Opalesque Industry Update -
The Credit Suisse/Tremont Hedge Fund Broad Index posts -2.76% in May as volatility
and risk aversion rise|
Whereas nine-out-of-ten hedge fund strategies in the Index were positive in April, nine-out-often strategies were negative in May as volatility almost tripled from April lows (as measured by the CBOE VIX volatility index). Market volatility was driven by a number of factors and events that unfolded throughout the month, the most dominant of which was the sovereign risk situation affecting peripheral European economies.
The Index’s performance of -2.76% represents the first month of negative performance since February 2009, and the worst monthly performance since November 2008 when the index fell 4.15% in the wake of the Lehman bankruptcy. Nonetheless, hedge funds’ ability to position defensively allowed them to outperform equity market indices such as the S&P 500 Total Return Index (-7.99%) and the MSCI World Index (-9.77%) by margins of more than 5% and 7%, respectively. The widespread risky-asset sell-off led to rising correlations between and within asset classes which negatively impacted many managers across different strategies.
Here is a short summary of major events that impacted markets in May:
• May 2, European governments agreed on a €110 billion bailout for Greece (US $134 billion);
• May 6, a flash crash occurred in US stock markets and the Dow Jones Industrial Average dropped 1000 points in 20 minutes before bouncing back;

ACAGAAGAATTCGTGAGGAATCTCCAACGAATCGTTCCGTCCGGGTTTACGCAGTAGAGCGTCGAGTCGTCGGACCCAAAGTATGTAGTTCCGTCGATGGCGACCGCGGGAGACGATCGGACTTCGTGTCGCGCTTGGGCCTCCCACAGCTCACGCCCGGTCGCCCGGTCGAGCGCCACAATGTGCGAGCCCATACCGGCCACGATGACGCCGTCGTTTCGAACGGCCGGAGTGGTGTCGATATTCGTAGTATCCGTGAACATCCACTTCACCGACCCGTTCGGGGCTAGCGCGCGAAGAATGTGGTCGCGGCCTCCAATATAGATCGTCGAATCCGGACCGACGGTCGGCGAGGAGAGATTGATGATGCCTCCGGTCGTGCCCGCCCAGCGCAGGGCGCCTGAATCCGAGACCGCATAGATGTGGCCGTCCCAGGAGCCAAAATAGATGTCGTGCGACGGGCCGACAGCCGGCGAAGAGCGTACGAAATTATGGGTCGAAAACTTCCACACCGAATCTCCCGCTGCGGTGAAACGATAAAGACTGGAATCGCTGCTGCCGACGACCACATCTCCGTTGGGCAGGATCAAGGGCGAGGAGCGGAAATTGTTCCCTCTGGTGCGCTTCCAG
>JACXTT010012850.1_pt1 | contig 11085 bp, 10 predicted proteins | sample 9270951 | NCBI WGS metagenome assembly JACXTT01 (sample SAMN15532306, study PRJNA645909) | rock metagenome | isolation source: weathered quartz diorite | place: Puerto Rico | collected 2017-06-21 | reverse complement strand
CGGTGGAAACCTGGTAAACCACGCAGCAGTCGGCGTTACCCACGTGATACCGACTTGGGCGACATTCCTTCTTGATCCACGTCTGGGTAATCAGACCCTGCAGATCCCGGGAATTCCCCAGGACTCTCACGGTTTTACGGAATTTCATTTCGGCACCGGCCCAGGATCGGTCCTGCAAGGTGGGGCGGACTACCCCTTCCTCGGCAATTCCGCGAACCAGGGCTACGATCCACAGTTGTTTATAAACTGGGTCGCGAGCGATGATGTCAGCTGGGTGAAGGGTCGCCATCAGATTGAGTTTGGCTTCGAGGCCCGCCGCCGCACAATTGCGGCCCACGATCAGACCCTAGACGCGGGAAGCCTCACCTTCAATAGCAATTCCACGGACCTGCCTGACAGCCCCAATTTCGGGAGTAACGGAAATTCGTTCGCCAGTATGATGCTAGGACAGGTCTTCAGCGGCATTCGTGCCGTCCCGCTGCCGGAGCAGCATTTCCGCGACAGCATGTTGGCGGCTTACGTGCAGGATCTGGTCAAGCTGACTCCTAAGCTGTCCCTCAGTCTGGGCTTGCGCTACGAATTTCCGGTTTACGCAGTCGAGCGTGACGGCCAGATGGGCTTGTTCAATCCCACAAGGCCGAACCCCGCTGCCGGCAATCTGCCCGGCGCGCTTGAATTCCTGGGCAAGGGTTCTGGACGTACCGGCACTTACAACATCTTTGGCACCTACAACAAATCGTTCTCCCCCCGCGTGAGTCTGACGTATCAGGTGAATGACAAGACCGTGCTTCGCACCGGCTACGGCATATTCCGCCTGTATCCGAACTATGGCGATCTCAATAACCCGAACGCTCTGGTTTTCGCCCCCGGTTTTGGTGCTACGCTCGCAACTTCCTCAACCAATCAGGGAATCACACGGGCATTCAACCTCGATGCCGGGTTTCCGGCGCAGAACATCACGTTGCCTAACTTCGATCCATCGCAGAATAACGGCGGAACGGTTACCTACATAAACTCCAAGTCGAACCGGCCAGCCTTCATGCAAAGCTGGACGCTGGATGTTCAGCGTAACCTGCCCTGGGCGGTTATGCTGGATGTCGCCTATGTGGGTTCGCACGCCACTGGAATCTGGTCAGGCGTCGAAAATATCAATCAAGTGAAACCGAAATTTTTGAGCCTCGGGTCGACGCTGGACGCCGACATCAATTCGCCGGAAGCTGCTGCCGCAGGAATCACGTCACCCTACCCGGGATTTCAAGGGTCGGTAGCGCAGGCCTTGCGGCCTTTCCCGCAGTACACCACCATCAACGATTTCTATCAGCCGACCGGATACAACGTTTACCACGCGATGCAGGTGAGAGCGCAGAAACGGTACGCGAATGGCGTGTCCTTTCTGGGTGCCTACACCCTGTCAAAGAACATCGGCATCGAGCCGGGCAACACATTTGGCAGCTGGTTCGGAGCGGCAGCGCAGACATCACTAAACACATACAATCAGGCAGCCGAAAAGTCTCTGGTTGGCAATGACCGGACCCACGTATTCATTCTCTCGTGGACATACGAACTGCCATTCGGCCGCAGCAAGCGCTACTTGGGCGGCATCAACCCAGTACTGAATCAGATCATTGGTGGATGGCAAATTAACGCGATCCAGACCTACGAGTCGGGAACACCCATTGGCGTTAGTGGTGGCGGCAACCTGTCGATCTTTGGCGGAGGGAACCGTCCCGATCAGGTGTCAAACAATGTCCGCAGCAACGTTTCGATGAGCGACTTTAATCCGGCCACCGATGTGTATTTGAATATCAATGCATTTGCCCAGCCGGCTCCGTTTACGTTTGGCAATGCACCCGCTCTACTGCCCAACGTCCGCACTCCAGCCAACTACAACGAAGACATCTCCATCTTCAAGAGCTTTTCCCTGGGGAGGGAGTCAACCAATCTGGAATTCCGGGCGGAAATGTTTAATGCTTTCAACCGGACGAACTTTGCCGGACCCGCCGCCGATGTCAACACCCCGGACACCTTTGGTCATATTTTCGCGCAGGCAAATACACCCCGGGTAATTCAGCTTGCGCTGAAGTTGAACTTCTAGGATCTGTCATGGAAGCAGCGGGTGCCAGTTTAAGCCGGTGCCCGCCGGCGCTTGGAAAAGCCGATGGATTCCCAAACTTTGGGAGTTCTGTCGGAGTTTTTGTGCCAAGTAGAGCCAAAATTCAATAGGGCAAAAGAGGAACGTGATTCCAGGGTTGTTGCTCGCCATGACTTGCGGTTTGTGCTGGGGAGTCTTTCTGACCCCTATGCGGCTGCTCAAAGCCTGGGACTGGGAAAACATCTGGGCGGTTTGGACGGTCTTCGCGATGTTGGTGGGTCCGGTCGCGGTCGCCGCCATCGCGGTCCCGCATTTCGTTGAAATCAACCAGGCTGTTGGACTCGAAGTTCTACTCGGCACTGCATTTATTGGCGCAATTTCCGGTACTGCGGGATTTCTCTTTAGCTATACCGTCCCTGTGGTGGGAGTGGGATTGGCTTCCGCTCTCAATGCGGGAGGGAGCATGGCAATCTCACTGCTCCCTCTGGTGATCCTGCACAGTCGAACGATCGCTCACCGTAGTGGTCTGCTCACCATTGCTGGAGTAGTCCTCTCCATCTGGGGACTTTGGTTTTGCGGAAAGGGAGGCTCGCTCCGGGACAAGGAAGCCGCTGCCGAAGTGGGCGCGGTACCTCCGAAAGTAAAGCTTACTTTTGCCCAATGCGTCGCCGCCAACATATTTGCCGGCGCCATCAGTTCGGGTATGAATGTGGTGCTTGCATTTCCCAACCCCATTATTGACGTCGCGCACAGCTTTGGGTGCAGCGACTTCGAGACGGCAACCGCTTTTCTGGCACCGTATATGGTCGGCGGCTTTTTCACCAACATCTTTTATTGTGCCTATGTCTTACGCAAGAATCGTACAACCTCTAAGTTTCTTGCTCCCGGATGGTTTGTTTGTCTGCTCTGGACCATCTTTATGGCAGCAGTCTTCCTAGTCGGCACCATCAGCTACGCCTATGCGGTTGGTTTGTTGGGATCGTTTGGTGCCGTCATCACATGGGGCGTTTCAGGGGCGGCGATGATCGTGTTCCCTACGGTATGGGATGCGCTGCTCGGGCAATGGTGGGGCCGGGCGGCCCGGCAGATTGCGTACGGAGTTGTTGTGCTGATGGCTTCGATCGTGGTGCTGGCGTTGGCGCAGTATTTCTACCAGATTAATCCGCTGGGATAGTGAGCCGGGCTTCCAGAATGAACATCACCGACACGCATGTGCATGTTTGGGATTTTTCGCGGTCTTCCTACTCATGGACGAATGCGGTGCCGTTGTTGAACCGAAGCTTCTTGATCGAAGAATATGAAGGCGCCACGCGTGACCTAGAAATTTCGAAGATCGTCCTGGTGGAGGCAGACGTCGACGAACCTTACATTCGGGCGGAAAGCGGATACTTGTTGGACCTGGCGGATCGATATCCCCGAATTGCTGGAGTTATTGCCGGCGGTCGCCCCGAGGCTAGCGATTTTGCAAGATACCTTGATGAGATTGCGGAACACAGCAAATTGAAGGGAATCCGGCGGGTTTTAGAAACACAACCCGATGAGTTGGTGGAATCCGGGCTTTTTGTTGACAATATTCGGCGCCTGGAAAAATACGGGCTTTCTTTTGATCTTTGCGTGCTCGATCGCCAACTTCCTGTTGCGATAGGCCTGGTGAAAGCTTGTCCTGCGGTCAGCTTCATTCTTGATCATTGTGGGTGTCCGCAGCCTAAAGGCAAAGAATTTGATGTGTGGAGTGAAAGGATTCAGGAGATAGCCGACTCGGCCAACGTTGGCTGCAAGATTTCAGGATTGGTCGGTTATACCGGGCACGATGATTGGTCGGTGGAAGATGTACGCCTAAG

• May 10, the European Union announced a €750 billion bailout plan (almost US $1 trillion);
• May 18, Germany unilaterally implemented a ban on shorting of ten financial stocks and Eurozone bonds, causing a market drop;
• May 20, North Korea threatened an “all-out war” in response to South Korea’s claim that they torpedoed a South Korean warship, and the VIX Volatility Index reached a 10-month intra-day high of 45 following its two-year low of 15.5 in mid-April (see Figure 1, left-hand axis);
• May 28, Fitch Ratings downgraded Spain’s AAA sovereign credit rating, negatively affecting the euro. As a result of “flight-to-safety” moves by investors buying US Treasuries, the US dollar strengthened versus the euro to levels last seen on October 27, 2008, when it was at $1.24 (see right-hand axis in Figure 1). Additionally, the oil spill in the Gulf of Mexico, regulatory reform in the US, and tensions in the Middle East contributed to investor uncertainty.